Sen. Rand Paul: Congress Doesn’t Know Who to Declare War on in Syria

By Melanie Arter | October 14, 2019 | 3:54pm EDT
(Photo by Rick Friedman/Corbis via Getty Images)

( – Sen. Rand Paul (R-Ky.) told NBC’s “Meet the Press” on Sunday that Congress should vote on whether to declare war in Syria, but he said Congress wouldn’t know who to declare war with – Syrian President Bashar Assad, Turkey, or the Free Syrian Army.

Paul said President Donald Trump did not say he’s committed to making a Kurdish homeland in Syria, he said the U.S. would wipe out ISIS.

The senator said while it’s debatable whether or not ISIS is back, it has been defeated militarily, “and whether they come back or not is conjecture at this point.”

“But what I would say is this. We have to debate in Congress. My oath is to the Constitution. My oath isn't to some promise that somebody thinks we made for a Kurdish homeland. We should vote, and here's the reason why we won't vote. They don't know who to declare war on,” Paul said.



“We're going to declare war on Turkey? We're going to declare war on the Free Syrian Army, which was our ally for seven years? Are we going to declare war on Assad? And really, to tell you the truth, what needs to happen is we need to exert our leverage and our pressure to bring all sides together. And ultimately it's probably in the Kurd's best interest to be aligned with Assad,” he said.

Paul said as long as the goal is to get rid of Assad, “we're never getting to a peaceful situation.”

“Assad is staying, and if Assad were aligned with the Kurds, and the Kurds were given some semi-autonomy in their region, it could develop the way it is in Iraq currently. In Iraq, they have a semi-autonomous region. What if the Kurds were under Syrian sovereign entity but had a semi-autonomous region up there?” he asked.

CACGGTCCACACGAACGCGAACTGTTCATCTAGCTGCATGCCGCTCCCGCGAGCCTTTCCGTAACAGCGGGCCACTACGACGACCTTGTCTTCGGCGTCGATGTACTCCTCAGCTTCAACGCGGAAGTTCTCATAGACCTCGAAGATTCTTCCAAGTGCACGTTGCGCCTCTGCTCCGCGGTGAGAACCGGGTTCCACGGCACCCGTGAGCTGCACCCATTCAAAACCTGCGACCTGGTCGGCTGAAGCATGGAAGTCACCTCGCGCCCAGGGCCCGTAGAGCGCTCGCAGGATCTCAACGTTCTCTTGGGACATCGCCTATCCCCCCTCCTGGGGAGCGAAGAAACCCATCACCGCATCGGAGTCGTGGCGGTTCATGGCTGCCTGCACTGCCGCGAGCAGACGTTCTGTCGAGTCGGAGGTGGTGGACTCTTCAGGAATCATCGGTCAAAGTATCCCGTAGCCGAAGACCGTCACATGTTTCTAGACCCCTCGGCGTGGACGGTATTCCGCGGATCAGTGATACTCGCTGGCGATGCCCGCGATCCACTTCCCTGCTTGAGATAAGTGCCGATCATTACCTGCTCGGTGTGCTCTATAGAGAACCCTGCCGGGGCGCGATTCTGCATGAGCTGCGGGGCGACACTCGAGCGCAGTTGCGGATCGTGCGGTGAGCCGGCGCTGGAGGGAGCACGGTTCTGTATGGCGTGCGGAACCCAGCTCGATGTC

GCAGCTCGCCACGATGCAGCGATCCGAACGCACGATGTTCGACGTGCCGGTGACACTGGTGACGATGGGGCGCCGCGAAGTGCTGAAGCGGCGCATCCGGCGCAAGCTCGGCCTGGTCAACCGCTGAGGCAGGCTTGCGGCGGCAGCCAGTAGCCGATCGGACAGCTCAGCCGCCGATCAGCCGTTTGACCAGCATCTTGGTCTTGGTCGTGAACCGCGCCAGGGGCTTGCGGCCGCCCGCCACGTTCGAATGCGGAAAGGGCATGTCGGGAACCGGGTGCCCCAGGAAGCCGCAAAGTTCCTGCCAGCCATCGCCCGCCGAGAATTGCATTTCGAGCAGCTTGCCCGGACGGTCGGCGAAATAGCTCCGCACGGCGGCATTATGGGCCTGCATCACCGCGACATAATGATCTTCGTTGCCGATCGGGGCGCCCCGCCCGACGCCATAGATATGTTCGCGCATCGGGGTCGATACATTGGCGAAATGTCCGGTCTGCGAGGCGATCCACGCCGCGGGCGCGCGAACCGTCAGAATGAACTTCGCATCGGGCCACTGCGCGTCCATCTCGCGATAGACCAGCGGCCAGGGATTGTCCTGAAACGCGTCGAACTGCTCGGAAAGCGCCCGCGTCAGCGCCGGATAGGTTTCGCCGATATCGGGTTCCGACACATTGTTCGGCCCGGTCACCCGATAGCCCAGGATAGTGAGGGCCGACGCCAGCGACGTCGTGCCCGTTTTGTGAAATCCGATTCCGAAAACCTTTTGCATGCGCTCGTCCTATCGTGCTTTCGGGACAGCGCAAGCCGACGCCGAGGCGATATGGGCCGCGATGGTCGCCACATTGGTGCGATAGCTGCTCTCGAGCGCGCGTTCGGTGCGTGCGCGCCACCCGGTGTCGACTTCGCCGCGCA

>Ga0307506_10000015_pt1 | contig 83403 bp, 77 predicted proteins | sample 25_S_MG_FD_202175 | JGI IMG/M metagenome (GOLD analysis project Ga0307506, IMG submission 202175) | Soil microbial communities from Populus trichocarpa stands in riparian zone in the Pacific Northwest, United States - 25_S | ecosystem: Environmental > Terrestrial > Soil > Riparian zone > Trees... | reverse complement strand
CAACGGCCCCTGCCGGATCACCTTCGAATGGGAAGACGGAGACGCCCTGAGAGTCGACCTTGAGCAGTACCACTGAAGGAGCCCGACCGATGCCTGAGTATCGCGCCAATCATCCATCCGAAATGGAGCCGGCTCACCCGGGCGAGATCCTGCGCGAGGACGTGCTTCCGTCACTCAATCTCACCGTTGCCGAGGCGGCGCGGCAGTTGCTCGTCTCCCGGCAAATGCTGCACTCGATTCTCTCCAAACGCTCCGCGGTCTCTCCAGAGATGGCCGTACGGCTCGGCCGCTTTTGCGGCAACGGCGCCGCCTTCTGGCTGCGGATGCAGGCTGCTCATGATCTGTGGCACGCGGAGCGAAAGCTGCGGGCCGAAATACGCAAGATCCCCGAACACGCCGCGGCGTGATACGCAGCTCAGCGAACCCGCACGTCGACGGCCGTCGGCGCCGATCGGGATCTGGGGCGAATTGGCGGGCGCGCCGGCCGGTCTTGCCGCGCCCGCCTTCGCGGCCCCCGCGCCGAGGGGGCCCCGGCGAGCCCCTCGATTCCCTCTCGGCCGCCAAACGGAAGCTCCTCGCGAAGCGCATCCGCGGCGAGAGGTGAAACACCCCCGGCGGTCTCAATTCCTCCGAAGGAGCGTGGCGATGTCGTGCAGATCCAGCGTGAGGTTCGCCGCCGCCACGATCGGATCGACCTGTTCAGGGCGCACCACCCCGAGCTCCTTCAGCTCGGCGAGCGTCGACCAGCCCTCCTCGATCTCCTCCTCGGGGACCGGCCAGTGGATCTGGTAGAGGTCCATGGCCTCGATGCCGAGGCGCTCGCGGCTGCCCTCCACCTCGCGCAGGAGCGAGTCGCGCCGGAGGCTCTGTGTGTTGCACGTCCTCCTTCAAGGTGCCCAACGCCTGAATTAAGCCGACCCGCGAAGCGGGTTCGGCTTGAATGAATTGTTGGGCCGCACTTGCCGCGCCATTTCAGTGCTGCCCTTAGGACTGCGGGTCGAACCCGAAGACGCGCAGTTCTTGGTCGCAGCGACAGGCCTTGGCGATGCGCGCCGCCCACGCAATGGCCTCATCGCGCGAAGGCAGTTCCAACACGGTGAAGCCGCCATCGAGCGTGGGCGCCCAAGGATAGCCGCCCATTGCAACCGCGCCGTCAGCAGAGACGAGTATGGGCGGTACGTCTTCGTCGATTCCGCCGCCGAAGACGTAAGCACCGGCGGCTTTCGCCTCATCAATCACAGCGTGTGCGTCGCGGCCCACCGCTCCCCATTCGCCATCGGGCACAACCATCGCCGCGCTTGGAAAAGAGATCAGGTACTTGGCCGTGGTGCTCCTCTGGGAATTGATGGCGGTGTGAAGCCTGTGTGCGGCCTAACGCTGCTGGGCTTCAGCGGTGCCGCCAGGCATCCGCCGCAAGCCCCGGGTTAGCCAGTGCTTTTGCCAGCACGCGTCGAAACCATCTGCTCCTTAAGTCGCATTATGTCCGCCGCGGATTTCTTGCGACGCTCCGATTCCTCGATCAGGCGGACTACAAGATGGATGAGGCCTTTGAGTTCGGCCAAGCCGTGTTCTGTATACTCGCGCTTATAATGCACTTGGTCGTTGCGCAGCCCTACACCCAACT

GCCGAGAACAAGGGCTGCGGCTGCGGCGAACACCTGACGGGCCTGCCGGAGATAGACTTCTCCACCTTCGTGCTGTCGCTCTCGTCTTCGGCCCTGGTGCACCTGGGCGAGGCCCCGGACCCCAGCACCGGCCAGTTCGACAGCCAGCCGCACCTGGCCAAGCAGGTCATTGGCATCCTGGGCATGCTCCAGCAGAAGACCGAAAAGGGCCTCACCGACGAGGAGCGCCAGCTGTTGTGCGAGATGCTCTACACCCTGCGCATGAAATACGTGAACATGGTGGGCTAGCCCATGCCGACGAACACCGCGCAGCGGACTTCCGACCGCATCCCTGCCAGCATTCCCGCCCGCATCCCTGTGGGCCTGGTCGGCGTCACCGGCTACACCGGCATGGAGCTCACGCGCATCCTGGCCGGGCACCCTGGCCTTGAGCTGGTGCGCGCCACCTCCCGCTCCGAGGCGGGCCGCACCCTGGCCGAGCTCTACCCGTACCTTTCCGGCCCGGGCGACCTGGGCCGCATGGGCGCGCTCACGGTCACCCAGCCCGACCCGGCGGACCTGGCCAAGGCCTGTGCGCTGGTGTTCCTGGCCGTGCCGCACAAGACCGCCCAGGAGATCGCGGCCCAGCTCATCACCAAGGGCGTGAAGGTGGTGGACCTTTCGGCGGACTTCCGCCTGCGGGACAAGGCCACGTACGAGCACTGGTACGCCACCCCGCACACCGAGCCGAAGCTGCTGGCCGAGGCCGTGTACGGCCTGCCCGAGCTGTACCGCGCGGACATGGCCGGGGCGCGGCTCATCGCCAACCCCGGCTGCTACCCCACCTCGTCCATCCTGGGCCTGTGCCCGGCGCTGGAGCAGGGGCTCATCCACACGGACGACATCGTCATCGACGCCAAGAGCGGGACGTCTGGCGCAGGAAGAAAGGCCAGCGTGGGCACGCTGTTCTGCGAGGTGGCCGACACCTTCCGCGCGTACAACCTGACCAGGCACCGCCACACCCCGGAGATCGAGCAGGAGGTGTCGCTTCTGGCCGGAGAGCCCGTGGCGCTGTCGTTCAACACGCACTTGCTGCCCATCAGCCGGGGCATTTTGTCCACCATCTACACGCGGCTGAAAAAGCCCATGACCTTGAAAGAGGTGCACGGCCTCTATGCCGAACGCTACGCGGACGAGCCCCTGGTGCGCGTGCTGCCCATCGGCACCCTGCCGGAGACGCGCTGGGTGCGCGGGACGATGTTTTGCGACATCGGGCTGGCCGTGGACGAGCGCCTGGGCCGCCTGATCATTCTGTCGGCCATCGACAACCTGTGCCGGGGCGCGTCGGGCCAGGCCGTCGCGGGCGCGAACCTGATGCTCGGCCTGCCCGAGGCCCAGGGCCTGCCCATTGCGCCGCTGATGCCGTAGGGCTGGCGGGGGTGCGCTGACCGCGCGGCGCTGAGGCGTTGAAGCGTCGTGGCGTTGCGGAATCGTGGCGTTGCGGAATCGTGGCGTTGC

“You might find some peace with that if Syria would guarantee that they're not going to have incursions across the border into Turkey, which means everybody needs to be at the table having this discussion,” the senator said.

Paul said that some members of the Arab militias that Turkey is using are from the Free Syrian Army – a U.S. ally for the past seven years, “which just shows how messy this is.”

“Turkey's an ally, the Free Syrian Army was an ally for seven years, and the Kurds have been allies in Syria. So it's a very complicated, messy situation, but I think a lot of people are not acknowledging that Turkey was coming in one way or another, and 50 soldiers would simply be in the way and be a tripwire to a much worse outcome. And so I think the president was right in moving 50 soldiers out of the way of an onslaught of tens of thousands of Turkish troops,” he said.



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